Brown v. Board of Education
Episode #6 of the course “Trials that shaped the modern world”
The landmark case Brown v. the Board of Education of Topeka was a US Supreme Court case decided in 1952 that paved the way for important Civil Rights legislation during the next 20 years. This case was responsible for empowering people to act against unjust and racist treatment from their government’s institutions.
After the American Civil War ended, the Fourteenth Amendment to the US Constitution was ratified in 1868, providing “equal protection of the laws” to all citizens. In 1896, Plessy v. Ferguson established that as long as schools were held to equal standards, schoolchildren could be segregated into separate schools based on race.
In Topeka, Kansas, several African American families had to send their children great distances to segregated schools, even though there were nearby schools for white children. In the fall of 1951, a group of African American parents tried to enroll their children at white schools, were denied, and filed a class-action lawsuit, with Oliver Brown named as plaintiff. The National Association for the Advancement of Colored People (NAACP) volunteered to defend the case.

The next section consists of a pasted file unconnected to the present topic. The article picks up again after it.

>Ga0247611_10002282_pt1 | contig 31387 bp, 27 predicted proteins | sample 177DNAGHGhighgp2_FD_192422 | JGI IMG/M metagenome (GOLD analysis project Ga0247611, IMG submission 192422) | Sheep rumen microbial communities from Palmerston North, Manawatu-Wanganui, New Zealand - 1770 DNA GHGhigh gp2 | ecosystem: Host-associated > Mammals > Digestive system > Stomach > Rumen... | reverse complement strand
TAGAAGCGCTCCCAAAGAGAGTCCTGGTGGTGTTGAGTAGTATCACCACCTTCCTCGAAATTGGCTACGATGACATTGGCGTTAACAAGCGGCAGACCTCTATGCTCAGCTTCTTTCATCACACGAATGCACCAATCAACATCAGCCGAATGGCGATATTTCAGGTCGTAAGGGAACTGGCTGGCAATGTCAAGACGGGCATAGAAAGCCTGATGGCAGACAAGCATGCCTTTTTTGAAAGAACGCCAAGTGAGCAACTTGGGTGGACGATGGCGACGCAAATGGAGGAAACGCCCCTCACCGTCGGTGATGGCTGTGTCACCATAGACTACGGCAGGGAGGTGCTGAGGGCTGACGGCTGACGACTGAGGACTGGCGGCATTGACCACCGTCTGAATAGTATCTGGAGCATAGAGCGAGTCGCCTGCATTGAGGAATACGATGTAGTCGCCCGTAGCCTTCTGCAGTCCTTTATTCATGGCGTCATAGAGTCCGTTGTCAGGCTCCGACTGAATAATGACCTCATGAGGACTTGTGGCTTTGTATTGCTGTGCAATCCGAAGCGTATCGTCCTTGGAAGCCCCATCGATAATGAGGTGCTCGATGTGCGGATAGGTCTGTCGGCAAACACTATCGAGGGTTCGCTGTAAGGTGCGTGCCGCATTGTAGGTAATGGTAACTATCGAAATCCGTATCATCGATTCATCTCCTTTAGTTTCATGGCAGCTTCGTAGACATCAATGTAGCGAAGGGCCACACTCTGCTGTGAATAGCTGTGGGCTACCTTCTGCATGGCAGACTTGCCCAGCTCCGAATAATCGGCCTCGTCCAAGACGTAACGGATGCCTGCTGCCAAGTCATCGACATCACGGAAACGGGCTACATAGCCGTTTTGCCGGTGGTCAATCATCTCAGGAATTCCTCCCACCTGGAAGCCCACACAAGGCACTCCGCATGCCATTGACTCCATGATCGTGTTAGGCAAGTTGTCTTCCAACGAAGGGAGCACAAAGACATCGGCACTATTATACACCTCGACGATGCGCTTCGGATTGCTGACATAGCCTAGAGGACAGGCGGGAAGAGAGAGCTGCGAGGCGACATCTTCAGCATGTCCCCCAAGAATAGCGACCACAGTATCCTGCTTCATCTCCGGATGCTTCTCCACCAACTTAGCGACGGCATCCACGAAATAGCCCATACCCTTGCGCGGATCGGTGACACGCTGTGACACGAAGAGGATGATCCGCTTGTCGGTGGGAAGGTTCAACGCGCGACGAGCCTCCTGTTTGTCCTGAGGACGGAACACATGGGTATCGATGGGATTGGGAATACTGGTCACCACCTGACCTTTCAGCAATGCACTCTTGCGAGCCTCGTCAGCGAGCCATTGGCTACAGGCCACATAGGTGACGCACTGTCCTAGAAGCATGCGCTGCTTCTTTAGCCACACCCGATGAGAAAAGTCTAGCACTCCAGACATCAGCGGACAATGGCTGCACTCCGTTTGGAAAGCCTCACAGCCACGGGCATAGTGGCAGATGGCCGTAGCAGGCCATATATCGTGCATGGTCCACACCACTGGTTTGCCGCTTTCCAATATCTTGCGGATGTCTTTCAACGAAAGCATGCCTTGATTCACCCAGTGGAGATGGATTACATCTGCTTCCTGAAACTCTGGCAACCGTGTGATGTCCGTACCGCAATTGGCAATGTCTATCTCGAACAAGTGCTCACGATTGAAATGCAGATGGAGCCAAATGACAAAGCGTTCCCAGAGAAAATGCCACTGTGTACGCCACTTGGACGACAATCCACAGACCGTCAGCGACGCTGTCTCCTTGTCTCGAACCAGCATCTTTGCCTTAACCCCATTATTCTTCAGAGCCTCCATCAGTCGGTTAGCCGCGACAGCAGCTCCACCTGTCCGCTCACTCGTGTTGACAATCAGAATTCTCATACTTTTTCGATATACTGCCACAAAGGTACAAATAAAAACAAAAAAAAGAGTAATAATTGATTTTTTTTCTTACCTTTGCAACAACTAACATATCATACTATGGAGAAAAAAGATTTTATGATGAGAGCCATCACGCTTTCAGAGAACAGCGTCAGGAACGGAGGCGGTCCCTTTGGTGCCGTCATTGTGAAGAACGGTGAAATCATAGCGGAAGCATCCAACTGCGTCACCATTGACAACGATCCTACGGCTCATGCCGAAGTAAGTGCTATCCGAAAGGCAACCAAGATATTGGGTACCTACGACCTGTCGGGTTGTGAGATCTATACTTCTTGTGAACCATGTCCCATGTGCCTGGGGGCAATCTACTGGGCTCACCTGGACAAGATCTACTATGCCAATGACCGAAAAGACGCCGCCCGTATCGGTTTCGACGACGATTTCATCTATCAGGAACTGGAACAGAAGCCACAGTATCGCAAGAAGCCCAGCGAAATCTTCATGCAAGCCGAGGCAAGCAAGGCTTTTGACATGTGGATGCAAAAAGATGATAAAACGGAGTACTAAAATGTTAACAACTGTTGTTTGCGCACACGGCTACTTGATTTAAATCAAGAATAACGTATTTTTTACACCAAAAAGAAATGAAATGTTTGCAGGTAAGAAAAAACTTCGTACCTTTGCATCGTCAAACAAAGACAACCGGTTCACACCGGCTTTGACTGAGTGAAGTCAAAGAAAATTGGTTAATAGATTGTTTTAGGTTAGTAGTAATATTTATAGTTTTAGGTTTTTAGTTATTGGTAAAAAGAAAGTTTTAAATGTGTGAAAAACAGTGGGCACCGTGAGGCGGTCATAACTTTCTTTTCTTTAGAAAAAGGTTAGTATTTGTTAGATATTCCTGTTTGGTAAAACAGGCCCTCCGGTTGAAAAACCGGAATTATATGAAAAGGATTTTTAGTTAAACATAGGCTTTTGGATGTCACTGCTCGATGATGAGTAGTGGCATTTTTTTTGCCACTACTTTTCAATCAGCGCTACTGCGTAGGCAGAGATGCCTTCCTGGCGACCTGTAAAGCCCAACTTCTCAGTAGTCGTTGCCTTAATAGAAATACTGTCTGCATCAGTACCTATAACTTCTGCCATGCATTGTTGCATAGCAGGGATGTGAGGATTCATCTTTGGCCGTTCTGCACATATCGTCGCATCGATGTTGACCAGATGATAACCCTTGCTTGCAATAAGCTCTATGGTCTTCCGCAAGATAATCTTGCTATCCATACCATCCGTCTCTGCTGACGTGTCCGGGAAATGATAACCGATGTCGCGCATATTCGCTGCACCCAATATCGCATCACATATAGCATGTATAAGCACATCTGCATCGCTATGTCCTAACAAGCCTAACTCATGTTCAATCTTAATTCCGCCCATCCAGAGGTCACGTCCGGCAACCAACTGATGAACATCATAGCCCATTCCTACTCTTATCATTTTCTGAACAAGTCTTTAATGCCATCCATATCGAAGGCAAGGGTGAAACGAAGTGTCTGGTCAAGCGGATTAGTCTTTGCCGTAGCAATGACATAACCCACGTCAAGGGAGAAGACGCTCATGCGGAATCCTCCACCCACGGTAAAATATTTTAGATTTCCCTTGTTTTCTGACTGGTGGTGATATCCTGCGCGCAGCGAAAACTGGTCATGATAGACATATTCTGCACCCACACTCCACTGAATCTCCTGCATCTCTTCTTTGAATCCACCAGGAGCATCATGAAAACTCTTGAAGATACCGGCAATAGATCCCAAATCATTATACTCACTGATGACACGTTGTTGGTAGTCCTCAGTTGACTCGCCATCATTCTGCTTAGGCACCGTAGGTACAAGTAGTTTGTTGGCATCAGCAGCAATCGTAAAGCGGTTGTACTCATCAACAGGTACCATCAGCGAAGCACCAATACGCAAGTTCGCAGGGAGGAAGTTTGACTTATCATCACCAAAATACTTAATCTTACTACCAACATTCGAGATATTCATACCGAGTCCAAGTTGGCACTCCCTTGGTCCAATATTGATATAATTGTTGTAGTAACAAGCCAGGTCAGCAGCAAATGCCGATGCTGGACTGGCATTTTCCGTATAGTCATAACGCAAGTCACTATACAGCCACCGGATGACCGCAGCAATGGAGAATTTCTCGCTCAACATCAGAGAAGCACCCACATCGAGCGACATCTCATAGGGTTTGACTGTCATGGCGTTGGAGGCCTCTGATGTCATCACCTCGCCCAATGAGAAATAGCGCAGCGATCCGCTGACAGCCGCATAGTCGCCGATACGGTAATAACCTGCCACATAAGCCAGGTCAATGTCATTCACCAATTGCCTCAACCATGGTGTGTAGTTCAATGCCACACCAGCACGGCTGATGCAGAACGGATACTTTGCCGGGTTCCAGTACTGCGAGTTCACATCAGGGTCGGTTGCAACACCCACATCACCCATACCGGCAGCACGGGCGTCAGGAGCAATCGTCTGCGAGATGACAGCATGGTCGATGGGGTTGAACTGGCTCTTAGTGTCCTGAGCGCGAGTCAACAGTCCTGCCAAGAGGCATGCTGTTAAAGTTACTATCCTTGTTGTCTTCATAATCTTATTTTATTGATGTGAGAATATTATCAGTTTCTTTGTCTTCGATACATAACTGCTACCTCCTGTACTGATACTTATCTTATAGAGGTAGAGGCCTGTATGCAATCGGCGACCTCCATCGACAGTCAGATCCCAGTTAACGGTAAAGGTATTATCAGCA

When the case was heard at the Supreme Court the following year, it was co-filed with four similar cases from other states. All nine Supreme Court Justices agreed that separate education for children based on race was inherently unequal, creating a condition that violated their protected Fourteenth Amendment rights. The Court declared that no educational board could mandate segregated school systems. Public schools in America were directed to immediately integrate.
The Brown v. Board of Education decision paved the way for a number of other steps toward social integration, ending an era of oppressive treatment and second-class citizenship for millions of Americans. It was the foundation for the Civil Rights Movement and legislation in the following two decades.
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